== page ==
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Eddie Johnston Reflects on Fleury's Career

by Michelle Crechiolo / Pittsburgh Penguins

From left to right: Craig Patrick, Eddie Johnston, Marc-Andre Fleury, Greg Malone, Eddie Olcyzk

Eddie Johnston knows a thing or two about goaltending.

Before transitioning behind the bench and then to the front office, Johnston was an NHL netminder himself. He played in 591 career games, including 11 straight seasons with the Boston Bruins – where he was teammates with the legendary Bobby Orr, Phil Esposito and Johnny Bucyk and won a pair of Stanley Cup championships during the franchise’s heyday.

So Johnston knows firsthand what it’s like to not only play in this league, but be successful in it. And he can’t say enough about what Penguins goaltender Marc-Andre Fleury has been able to do thus far, both in his career and for this organization.

Fleury, 29, became the 31st netminder to reach 300 wins on Monday vs. the Boston Bruins. He is the third-fastest and third-youngest netminder to reach that number. Fleury is also the franchise’s leader in wins and shutouts (32).

“It’s absolutely amazing what he has done,” Johnston said. “I don’t think there’s any other goalkeeper in hockey that’s been as consistent as he has.”

Johnston would know, as he’s been with Fleury since Day 1. Johnston was the Penguins assistant general manager when the team drafted Fleury first overall in 2003, and he knew right away that the 18-year-old from Sorel, Quebec had what it took to be a franchise goaltender.

“You spot those guys pretty early,” Johnston said. “All you had to do was talk to them and see the confidence they have in themselves and their ability. Being an ex-goalkeeper, we picked that up pretty quick with Fleury. His competitiveness, his ability to get around his net – his athletic ability was outstanding. The big thing is that he was very, very competitive.”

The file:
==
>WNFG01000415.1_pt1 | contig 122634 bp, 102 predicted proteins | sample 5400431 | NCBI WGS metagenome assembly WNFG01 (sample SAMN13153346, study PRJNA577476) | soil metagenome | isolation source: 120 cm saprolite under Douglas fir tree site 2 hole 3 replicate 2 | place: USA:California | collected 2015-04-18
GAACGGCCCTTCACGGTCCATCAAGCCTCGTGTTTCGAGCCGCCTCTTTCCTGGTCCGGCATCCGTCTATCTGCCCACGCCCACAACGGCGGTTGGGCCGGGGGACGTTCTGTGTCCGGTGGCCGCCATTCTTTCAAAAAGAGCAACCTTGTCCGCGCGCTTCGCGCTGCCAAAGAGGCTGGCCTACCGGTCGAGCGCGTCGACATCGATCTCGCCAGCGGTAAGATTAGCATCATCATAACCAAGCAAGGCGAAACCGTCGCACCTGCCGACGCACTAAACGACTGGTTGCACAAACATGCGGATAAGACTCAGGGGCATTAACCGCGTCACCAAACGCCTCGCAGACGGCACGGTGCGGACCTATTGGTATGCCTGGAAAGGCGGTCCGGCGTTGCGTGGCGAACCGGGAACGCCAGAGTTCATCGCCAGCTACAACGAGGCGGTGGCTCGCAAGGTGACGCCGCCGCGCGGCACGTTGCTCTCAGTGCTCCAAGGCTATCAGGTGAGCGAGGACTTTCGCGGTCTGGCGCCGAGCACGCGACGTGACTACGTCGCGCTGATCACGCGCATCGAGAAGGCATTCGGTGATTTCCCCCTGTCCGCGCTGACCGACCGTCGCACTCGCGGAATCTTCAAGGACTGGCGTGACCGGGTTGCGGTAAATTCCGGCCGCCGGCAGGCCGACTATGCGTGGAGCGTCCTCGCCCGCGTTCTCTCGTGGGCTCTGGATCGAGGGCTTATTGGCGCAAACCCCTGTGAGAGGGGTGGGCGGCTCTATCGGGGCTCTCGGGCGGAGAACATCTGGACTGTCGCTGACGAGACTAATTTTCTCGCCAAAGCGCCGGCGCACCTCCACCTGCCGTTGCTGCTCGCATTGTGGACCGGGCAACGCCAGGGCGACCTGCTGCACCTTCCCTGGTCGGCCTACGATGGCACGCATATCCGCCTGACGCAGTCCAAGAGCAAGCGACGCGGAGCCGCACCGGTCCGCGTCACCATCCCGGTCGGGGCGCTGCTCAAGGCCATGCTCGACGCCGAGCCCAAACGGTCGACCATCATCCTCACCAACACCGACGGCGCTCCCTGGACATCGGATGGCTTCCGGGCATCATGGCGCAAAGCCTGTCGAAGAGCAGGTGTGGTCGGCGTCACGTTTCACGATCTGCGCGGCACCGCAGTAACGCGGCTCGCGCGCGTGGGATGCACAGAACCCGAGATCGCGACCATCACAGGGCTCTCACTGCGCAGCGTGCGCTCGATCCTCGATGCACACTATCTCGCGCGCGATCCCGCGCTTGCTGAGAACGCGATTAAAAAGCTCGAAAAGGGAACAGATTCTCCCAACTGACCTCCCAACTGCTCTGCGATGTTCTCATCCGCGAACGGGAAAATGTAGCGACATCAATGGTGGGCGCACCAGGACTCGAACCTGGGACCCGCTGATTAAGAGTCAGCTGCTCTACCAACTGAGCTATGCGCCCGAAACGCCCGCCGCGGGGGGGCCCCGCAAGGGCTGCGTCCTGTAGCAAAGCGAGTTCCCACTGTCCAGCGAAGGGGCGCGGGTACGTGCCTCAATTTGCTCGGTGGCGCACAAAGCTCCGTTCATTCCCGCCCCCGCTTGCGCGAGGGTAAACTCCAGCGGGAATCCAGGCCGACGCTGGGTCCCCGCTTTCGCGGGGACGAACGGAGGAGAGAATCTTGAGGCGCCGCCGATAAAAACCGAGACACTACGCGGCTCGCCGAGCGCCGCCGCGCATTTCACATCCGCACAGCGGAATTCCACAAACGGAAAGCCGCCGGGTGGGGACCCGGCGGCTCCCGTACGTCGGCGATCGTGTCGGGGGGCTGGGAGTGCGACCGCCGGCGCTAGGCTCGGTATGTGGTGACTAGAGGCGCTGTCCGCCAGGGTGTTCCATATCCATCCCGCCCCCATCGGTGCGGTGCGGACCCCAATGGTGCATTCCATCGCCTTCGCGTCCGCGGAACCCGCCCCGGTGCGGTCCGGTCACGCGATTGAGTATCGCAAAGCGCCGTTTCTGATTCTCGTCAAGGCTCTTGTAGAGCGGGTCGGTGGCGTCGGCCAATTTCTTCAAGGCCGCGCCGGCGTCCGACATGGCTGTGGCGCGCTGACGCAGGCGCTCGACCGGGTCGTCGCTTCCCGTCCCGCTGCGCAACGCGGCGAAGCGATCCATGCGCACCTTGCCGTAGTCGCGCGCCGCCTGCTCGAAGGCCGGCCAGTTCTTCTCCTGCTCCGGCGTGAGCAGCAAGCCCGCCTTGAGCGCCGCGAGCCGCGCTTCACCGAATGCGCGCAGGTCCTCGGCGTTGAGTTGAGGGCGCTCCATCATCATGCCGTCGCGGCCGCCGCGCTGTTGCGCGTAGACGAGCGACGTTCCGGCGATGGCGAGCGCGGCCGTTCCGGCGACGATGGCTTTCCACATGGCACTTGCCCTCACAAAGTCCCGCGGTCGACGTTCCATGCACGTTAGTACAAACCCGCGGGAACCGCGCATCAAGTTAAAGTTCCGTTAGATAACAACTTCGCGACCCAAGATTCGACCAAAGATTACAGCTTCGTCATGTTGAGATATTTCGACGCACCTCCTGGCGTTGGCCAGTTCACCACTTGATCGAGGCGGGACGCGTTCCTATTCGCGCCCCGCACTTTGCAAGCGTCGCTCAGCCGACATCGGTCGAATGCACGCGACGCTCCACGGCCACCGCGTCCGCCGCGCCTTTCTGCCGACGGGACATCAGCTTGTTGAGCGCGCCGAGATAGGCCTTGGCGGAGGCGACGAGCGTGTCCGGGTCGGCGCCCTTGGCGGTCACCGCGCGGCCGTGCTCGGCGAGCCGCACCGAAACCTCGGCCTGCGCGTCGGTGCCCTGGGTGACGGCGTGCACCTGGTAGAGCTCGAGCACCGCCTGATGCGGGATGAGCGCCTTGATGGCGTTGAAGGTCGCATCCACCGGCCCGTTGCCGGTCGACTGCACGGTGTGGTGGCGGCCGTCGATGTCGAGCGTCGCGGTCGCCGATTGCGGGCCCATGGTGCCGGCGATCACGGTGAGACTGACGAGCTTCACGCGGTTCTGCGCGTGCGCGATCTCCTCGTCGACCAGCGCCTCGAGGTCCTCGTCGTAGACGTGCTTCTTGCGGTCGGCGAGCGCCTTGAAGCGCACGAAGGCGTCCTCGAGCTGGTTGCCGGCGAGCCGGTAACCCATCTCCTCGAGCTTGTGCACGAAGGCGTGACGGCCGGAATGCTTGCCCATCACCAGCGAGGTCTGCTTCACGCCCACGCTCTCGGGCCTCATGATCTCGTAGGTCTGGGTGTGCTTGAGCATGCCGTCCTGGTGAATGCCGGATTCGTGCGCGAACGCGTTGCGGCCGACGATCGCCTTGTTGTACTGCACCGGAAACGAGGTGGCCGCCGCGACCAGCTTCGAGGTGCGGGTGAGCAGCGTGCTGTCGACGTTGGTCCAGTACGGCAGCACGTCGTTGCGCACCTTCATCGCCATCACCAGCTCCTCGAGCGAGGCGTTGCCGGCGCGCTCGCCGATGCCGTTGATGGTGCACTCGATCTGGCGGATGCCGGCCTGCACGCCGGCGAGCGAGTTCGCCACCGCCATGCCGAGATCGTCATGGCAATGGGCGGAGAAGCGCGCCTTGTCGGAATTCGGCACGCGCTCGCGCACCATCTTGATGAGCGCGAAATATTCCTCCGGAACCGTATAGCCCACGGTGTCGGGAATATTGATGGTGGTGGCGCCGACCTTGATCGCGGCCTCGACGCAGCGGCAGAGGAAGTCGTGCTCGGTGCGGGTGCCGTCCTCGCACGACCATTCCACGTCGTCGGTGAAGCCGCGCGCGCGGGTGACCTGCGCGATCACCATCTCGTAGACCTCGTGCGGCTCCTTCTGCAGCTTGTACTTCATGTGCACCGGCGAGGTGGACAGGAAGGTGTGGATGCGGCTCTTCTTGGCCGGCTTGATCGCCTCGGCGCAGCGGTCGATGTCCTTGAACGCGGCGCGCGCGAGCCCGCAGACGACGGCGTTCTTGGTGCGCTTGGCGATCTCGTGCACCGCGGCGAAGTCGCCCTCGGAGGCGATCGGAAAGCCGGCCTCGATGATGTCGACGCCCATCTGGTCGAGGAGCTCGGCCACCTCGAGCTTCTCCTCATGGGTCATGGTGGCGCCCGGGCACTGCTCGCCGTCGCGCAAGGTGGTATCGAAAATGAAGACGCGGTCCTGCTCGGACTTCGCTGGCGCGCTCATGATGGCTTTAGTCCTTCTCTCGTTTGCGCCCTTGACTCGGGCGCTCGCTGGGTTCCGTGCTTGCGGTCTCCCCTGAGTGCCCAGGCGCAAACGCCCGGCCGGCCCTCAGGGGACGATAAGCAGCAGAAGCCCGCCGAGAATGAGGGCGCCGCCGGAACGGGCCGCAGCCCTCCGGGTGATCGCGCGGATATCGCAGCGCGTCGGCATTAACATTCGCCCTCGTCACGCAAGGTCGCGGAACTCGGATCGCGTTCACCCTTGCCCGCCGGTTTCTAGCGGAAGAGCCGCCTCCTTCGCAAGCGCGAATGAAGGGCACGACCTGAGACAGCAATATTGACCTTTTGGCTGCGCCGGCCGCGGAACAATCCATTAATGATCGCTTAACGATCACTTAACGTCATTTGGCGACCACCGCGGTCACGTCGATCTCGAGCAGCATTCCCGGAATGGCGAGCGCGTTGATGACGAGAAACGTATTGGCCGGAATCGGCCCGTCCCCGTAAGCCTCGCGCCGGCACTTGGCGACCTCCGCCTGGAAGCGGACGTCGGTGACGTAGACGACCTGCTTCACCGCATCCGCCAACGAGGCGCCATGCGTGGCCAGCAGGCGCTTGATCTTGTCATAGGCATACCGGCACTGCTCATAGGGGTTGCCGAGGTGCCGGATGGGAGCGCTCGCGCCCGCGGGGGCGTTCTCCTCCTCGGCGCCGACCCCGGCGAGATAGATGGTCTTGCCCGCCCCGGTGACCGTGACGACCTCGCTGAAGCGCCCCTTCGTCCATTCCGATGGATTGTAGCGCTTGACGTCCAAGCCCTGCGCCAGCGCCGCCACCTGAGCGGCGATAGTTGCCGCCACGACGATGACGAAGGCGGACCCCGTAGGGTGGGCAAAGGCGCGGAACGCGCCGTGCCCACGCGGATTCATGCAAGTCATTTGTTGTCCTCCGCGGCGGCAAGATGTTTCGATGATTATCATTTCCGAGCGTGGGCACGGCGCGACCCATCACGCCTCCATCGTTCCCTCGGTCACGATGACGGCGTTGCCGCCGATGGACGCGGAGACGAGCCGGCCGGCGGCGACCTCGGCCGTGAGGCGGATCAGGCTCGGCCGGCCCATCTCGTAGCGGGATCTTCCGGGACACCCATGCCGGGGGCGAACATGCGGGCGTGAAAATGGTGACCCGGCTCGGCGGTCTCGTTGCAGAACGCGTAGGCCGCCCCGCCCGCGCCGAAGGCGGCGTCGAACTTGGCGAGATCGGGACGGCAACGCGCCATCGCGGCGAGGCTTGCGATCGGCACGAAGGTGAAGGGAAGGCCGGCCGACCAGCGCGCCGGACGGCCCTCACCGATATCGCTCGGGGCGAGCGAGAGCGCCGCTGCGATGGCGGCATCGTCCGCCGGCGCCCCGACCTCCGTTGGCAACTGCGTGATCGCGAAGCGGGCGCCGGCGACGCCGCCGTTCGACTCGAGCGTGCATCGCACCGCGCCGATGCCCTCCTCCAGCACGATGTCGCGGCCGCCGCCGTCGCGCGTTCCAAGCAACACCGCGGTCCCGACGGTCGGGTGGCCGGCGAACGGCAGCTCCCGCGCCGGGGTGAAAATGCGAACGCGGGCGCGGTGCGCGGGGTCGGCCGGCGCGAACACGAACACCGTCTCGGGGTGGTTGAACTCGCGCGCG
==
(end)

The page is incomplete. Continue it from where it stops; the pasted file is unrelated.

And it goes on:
Heading into that draft, the Penguins originally had the third-overall pick after finishing the previous season 29th out of 30 teams.

While the Penguins certainly had a lot of issues heading into the offseason, their biggest problem was between the pipes. They had no clear-cut starting netminder, as the Penguins had split the season between three different goalies: Johan Hedberg (41 games played), Sebastien Caron (24 games played) and Jean-Sebastien Aubin (21 games played).

“We definitely needed a goalkeeper and that was our No. 1 priority at the time,” Johnston said.

As it worked out, there was a very special prospect playing the position heading into that draft. Fleury garnered the attention of the hockey world with his spectacular performance at the 2003 World Junior Championship –where he backstopped Canada to a silver medal. Fleury went 4-1 at the tournament, with his only loss coming to Russia in the title game. He led all goaltenders with a 1.57 goals-against average and ranked third with a .928 save percentage.